The ATF reached an agreement this week with Peter Forcelli, an agent who blew the whistle on misconduct in the failed "Fast and Furious" gun trafficking operation. By perhaps no small coincidence, the Department of Justice Inspector General assigned to Fast and Furious announced a new position Wednesday; a "Whistleblower Ombudsman."
According to a DOJ statement, the position “will enable the office of the inspector general to continue its leadership as a strong and independent voice within the Department of Justice on whistleblower issues.”
DOJ Inspector General Michael E. Horowitz says the new position will focus on training and educating employees within the DOJ on the role and importance of whistleblowers in improving effectiveness and efficiency of the Department's operations, as well as their legal rights and protections against retaliation.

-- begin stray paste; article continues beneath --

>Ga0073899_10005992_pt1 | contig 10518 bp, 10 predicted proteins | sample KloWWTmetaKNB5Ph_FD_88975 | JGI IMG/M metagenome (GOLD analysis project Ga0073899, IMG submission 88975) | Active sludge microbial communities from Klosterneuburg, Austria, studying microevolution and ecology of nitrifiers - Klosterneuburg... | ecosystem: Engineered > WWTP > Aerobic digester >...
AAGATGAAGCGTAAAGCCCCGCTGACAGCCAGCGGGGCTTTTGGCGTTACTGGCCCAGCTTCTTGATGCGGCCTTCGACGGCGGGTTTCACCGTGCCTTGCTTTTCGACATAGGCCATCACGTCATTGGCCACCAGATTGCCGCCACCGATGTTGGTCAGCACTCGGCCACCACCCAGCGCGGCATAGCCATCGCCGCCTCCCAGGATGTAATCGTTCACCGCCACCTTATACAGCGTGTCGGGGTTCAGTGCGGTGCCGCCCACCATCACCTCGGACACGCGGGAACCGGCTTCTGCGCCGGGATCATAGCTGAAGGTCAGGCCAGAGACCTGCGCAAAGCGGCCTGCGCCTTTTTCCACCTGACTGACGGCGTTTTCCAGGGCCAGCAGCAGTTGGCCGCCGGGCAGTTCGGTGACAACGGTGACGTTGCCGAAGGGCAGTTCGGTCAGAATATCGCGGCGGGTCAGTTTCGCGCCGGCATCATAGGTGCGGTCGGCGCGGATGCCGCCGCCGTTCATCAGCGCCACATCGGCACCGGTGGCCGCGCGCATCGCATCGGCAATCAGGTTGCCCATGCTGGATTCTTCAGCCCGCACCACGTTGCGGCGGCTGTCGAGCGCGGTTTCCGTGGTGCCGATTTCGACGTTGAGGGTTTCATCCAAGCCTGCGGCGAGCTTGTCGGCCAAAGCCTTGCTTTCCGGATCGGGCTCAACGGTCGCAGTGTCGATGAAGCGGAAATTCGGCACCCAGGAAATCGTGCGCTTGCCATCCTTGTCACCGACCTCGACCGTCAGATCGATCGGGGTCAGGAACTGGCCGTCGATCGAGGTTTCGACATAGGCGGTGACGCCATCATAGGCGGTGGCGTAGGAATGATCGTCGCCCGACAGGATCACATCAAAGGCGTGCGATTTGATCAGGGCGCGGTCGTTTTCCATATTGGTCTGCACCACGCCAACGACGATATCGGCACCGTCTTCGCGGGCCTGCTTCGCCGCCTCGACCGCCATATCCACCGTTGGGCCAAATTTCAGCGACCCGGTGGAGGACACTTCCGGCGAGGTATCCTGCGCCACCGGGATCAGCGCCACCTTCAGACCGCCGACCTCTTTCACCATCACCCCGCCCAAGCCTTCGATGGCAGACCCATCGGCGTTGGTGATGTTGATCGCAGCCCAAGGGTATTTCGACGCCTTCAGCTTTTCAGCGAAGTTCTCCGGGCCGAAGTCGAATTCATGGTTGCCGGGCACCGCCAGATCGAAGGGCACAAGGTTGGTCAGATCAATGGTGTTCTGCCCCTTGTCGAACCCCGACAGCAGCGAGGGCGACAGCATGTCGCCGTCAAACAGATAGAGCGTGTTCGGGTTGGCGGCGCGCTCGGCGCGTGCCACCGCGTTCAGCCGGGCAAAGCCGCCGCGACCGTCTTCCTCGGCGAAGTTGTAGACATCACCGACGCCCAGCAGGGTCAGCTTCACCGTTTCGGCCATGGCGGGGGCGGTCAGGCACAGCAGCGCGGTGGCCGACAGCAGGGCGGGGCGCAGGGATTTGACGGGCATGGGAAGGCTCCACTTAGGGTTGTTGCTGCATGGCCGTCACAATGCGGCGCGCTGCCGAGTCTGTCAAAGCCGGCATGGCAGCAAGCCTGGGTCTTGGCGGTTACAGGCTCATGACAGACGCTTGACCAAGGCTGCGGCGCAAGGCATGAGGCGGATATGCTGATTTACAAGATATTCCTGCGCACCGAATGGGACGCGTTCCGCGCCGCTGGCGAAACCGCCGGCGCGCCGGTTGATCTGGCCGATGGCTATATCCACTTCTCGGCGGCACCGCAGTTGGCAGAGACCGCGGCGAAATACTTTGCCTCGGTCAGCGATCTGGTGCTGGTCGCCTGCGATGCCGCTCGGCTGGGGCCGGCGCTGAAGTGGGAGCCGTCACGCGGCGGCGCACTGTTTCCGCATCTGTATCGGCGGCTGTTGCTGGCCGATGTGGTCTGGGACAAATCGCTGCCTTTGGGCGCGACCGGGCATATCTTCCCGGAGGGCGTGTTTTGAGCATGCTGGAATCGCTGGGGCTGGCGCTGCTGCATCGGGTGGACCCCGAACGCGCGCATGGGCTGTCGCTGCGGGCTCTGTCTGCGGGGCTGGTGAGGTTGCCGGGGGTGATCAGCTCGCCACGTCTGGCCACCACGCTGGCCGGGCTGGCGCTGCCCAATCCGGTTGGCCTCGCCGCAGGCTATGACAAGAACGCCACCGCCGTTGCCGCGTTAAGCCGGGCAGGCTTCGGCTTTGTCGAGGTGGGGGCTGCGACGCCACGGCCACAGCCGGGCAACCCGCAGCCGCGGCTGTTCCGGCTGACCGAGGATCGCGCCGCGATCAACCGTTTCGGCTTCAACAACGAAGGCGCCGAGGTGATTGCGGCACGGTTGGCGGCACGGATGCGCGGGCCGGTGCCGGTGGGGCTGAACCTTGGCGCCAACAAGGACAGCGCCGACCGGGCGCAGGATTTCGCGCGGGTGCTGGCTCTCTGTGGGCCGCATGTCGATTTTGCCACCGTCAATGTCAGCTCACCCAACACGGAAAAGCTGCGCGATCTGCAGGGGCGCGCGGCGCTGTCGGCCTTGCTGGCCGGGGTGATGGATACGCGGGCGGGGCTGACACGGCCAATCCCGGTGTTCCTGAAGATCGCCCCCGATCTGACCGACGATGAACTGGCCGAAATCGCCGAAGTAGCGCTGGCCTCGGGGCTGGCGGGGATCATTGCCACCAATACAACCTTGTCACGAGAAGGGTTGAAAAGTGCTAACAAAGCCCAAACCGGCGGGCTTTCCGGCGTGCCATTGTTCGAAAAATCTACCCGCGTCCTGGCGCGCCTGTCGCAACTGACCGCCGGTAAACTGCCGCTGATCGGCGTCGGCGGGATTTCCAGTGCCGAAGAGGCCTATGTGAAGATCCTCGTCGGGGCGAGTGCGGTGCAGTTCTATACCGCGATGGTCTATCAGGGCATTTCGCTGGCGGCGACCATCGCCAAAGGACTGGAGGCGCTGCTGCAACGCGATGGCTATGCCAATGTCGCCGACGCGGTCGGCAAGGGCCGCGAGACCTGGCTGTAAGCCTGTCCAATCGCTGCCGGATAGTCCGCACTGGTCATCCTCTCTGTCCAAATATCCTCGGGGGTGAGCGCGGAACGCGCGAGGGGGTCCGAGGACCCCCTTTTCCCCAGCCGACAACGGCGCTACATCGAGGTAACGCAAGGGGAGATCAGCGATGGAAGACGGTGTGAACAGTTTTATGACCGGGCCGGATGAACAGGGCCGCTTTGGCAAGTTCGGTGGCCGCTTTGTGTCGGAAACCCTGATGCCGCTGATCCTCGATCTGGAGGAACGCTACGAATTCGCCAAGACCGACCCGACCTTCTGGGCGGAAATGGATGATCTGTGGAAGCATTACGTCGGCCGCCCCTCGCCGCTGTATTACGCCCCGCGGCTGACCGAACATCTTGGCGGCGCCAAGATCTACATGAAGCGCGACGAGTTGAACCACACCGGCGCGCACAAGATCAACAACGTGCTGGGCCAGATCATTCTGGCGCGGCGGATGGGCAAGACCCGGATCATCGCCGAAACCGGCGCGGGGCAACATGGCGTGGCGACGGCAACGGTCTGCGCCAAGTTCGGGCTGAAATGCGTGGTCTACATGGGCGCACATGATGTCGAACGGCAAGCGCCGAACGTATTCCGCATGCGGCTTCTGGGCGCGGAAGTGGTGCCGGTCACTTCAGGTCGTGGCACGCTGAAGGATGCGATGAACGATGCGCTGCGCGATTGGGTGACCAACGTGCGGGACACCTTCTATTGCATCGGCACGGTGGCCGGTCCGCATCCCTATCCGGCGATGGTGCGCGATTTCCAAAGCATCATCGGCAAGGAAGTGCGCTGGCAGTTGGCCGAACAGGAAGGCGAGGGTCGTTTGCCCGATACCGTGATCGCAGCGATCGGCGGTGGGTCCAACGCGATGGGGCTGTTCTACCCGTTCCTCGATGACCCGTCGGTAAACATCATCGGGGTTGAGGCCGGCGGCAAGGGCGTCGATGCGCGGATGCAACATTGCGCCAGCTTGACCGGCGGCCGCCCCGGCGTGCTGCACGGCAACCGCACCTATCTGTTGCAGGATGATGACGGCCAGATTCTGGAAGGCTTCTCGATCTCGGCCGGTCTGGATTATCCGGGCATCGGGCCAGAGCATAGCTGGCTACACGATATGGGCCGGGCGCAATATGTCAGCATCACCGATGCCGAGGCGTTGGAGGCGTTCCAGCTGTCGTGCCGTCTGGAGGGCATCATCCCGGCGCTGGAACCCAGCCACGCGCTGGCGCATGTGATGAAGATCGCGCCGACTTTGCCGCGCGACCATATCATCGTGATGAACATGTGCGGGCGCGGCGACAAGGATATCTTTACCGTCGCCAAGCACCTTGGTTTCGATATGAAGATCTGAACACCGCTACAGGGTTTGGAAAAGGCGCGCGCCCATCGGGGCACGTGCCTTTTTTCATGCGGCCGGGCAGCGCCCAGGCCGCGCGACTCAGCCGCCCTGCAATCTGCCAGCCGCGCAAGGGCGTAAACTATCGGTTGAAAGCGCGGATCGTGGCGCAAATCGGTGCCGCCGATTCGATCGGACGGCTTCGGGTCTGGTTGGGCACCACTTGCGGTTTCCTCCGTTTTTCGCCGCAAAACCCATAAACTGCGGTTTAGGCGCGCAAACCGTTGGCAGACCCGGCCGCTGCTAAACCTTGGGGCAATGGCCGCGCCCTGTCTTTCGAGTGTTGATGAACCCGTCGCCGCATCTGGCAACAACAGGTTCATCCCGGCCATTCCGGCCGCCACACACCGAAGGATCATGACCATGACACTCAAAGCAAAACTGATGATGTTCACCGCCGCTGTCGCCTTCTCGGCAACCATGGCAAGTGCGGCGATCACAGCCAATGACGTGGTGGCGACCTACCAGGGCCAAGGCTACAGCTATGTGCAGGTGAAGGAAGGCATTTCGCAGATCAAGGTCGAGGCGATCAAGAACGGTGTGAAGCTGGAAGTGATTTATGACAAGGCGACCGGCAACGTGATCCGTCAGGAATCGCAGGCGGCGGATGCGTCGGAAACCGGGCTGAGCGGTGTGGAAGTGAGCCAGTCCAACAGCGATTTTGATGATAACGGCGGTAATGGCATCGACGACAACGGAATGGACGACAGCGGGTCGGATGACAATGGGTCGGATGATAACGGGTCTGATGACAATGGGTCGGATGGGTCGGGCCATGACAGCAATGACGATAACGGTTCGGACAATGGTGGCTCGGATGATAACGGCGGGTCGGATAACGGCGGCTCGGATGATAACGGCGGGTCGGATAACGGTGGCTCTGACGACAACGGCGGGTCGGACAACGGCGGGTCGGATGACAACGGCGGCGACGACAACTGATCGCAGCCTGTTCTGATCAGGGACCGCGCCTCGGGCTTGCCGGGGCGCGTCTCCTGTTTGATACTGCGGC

The Washington Times reports that lawmakers say Forcelli had been threatened with his job after telling a House committee in June 2011 that agency supervisors had allowed weapons — including semi-automatic rifles — to be “provided to individuals whom they knew would traffic them” to Mexican drug cartels. Forcelli had told the committee that the operation “endangered the American public.”
On "Real News" Thursday the panel was joined by ATF special agent Vincent Cefalu. Cefalu is uniquely qualified to comment on the DOJ's new position for he was also a victim of retaliation within the bureau after he blew the whistle on an illegal wiretap in a racketeering case in 2005.
After spending 24 years going undercover with motorcycle gangs and white supremacist groups, his supervisors claimed he had performance and discipline issues, and sent him to a desk job dealing with oversees equipment inventory.
On GBTV Thursday, Cefalu explained his negative experiences being retaliated against from the highest levels of the bureau, his take on how much further the Fast and Furious scandal may go, and what can be done to fix problems within the ATF.